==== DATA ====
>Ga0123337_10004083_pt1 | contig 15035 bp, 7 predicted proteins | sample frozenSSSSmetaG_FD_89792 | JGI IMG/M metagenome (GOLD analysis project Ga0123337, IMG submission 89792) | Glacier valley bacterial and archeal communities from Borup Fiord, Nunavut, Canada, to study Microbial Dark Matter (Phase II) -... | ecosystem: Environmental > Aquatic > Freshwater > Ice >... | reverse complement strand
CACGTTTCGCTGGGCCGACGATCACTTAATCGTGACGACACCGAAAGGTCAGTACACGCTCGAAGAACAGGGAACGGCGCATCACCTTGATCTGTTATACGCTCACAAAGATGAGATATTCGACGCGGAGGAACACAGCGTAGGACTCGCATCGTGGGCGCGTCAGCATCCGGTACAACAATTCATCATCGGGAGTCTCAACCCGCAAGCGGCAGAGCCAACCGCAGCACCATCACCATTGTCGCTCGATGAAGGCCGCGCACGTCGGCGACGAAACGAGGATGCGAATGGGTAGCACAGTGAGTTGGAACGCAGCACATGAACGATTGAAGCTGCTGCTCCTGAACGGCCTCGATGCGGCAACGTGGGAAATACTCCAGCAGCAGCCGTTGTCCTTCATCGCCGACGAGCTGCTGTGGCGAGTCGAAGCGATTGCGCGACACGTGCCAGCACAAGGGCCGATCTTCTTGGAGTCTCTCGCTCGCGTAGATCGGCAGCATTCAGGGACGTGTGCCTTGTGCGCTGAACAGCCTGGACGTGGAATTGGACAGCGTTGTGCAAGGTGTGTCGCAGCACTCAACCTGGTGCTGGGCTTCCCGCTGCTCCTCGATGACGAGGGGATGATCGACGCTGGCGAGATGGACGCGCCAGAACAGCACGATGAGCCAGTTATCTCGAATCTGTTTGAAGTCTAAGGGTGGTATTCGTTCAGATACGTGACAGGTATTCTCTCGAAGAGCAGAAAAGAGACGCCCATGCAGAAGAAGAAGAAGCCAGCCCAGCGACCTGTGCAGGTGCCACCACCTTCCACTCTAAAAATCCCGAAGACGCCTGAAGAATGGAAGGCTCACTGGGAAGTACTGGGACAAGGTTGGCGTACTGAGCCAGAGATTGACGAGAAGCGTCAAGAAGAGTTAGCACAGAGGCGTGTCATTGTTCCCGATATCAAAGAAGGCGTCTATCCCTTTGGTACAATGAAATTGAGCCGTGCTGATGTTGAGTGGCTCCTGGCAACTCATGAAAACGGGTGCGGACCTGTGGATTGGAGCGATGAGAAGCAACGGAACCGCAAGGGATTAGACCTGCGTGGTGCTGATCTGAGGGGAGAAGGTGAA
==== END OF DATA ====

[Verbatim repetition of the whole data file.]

>Ga0123337_10004083_pt1 | contig 15035 bp, 7 predicted proteins | sample frozenSSSSmetaG_FD_89792 | JGI IMG/M metagenome (GOLD analysis project Ga0123337, IMG submission 89792) | Glacier valley bacterial and archeal communities from Borup Fiord, Nunavut, Canada, to study Microbial Dark Matter (Phase II) -... | ecosystem: Environmental > Aquatic > Freshwater > Ice >... | reverse complement strand
CACGTTTCGCTGGGCCGACGATCACTTAATCGTGACGACACCGAAAGGTCAGTACACGCTCGAAGAACAGGGAACGGCGCATCACCTTGATCTGTTATACGCTCACAAAGATGAGATATTCGACGCGGAGGAACACAGCGTAGGACTCGCATCGTGGGCGCGTCAGCATCCGGTACAACAATTCATCATCGGGAGTCTCAACCCGCAAGCGGCAGAGCCAACCGCAGCACCATCACCATTGTCGCTCGATGAAGGCCGCGCACGTCGGCGACGAAACGAGGATGCGAATGGGTAGCACAGTGAGTTGGAACGCAGCACATGAACGATTGAAGCTGCTGCTCCTGAACGGCCTCGATGCGGCAACGTGGGAAATACTCCAGCAGCAGCCGTTGTCCTTCATCGCCGACGAGCTGCTGTGGCGAGTCGAAGCGATTGCGCGACACGTGCCAGCACAAGGGCCGATCTTCTTGGAGTCTCTCGCTCGCGTAGATCGGCAGCATTCAGGGACGTGTGCCTTGTGCGCTGAACAGCCTGGACGTGGAATTGGACAGCGTTGTGCAAGGTGTGTCGCAGCACTCAACCTGGTGCTGGGCTTCCCGCTGCTCCTCGATGACGAGGGGATGATCGACGCTGGCGAGATGGACGCGCCAGAACAGCACGATGAGCCAGTTATCTCGAATCTGTTTGAAGTCTAAGGGTGGTATTCGTTCAGATACGTGACAGGTATTCTCTCGAAGAGCAGAAAAGAGACGCCCATGCAGAAGAAGAAGAAGCCAGCCCAGCGACCTGTGCAGGTGCCACCACCTTCCACTCTAAAAATCCCGAAGACGCCTGAAGAATGGAAGGCTCACTGGGAAGTACTGGGACAAGGTTGGCGTACTGAGCCAGAGATTGACGAGAAGCGTCAAGAAGAGTTAGCACAGAGGCGTGTCATTGTTCCCGATATCAAAGAAGGCGTCTATCCCTTTGGTACAATGAAATTGAGCCGTGCTGATGTTGAGTGGCTCCTGGCAACTCATGAAAACGGGTGCGGACCTGTGGATTGGAGCGATGAGAAGCAACGGAACCGCAAGGGATTAGACCTGCGTGGTGCTGATCTGAGGGGAGAAGGTGAA